About 10 weeks into the program, Tony said his low back felt "different." He could do more activities with his low back than he used to, and was slowly developing the confidence to do things he had been afraid to do over the past 10 years. We talked about the possibility of re-x-raying him. I usually wait a full six months before I consider re-x-raying a patient, however, due to his youth, his job, and his interest in learning if there were any objective changes in the x-rays, I re-x-rayed him.
The new x-rays showed significant changes to the neck and low back. The most obvious and most important was the change on the lateral L-S. Tony's sacral base angle went from 56Á to 46Á (Fig. 5). Knowing that normal is 36Á-42Á, this improvement was tremendous. Tony demonstrated many improved findings on his functional re-examination as well.
Here we have a coach/athlete who is responsible for training Division I athletes. He is clearly knowledgeable of conditioning, but highly frustrated at the conventional system that addresses sports injuries as pathological problems. Most injuries are structural, and until we develop a system of testing, treating, and of re-examining the athlete, we won't succeed in advancing in the sports medicine arena.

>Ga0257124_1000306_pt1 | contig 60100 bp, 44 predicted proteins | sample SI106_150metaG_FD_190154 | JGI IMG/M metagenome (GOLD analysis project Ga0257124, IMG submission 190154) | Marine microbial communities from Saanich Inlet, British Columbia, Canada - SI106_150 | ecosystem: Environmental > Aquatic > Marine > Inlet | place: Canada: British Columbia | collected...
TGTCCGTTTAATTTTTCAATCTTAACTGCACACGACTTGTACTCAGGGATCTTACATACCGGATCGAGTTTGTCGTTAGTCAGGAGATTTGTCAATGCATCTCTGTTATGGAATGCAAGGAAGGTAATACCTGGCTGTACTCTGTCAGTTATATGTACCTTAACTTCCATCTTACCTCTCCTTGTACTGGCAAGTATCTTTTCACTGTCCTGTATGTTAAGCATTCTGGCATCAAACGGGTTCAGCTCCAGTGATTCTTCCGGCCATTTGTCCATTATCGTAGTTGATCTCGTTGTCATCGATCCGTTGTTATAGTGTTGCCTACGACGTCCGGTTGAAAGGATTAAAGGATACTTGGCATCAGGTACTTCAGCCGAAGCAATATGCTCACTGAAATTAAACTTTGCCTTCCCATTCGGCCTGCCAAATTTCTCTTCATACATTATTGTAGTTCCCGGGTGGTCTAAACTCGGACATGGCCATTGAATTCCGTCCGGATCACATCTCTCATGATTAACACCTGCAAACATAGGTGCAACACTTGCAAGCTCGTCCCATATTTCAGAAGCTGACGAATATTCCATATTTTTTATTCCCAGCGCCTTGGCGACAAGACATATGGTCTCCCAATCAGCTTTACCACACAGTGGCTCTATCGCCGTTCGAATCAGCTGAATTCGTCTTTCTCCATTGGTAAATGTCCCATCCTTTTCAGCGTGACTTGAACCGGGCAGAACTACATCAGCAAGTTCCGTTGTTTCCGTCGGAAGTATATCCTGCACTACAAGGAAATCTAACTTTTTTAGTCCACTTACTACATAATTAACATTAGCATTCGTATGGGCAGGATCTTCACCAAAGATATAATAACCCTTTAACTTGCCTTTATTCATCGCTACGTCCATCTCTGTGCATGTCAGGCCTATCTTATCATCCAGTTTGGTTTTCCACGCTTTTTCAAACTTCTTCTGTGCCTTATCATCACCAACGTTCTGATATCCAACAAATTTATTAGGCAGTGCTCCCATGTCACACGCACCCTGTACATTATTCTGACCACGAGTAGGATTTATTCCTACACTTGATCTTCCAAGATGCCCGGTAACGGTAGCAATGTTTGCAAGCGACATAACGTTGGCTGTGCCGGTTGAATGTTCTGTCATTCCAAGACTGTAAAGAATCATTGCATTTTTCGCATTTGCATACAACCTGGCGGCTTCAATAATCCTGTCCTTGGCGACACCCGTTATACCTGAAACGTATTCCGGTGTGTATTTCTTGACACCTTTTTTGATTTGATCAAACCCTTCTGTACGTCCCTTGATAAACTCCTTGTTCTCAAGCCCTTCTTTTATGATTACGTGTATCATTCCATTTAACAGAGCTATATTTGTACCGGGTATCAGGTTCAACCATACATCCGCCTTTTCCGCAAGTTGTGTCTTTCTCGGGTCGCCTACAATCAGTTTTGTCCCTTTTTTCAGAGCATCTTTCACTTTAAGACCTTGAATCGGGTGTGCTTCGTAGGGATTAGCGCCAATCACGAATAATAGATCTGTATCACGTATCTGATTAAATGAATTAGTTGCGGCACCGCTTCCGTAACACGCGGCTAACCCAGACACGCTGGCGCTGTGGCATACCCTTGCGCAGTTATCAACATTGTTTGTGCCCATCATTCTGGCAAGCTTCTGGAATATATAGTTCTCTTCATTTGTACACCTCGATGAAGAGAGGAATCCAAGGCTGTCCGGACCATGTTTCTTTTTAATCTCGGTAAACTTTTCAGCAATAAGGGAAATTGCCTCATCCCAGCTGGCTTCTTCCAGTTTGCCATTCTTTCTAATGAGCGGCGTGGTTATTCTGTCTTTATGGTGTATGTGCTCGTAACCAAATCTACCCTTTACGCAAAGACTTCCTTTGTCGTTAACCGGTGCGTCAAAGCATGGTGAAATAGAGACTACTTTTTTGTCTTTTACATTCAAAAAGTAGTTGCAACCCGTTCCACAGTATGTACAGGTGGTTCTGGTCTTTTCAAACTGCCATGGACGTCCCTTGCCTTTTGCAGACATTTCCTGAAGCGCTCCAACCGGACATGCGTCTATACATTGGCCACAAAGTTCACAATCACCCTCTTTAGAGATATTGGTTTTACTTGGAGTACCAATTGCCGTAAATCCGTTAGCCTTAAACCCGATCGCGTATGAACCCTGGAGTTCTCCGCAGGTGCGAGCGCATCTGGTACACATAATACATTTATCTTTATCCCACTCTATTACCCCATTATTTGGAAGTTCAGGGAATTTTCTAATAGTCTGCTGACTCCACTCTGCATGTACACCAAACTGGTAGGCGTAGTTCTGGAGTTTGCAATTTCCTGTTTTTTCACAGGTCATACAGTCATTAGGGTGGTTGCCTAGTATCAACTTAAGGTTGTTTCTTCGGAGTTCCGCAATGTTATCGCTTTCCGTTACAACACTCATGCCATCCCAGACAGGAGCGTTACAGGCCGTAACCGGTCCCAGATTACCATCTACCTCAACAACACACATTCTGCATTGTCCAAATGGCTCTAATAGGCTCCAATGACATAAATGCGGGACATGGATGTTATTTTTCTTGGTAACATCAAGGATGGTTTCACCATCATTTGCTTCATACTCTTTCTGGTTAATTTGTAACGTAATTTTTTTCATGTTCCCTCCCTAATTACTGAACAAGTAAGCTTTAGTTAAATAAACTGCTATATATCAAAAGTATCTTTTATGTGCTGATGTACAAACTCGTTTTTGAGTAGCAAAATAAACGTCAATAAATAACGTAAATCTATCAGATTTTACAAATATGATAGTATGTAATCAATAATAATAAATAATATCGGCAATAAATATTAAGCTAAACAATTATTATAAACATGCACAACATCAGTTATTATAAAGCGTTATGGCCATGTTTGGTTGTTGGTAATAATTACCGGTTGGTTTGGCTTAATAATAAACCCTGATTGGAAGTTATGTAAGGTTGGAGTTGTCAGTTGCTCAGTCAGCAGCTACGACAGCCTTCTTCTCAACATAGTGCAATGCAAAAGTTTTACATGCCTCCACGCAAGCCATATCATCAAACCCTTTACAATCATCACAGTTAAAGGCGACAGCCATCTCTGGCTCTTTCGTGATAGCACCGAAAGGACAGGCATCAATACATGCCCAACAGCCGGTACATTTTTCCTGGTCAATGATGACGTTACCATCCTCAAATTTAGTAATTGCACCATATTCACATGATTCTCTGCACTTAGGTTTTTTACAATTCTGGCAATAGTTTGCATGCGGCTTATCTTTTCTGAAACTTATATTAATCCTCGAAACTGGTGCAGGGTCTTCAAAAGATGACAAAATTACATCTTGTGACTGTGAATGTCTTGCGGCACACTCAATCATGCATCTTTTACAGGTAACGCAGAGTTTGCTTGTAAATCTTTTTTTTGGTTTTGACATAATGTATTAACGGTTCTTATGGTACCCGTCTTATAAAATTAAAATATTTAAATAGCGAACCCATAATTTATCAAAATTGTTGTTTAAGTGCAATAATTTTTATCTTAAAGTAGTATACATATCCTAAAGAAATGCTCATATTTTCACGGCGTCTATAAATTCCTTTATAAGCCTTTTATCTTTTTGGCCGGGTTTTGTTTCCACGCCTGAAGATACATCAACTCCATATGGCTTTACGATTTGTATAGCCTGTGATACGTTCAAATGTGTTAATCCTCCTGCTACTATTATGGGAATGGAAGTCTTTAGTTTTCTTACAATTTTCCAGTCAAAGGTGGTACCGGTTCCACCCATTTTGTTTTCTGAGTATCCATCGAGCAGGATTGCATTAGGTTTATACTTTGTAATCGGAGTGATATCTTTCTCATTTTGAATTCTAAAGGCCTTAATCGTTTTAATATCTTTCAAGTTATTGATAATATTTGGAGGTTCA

Today, Coach Tony Tullock performs many exercises he couldn't previously, because he stepped out of the traditional system available to athletes. As chiropractors, we need to alert athletes in our communities to the possibilities of proactive care vs. reactive care. And with proper examination and conditioning programs, all athletes can reach a higher level of balance and performance in structural function.
Chiropractors are in the best position to step up and become the sports injury specialists in their communities. It is a continual process in developing this system in the office and educating the community of the difference in your work vs. others, but the benefits are so huge, the price you pay is worth it.
Schenectady, New York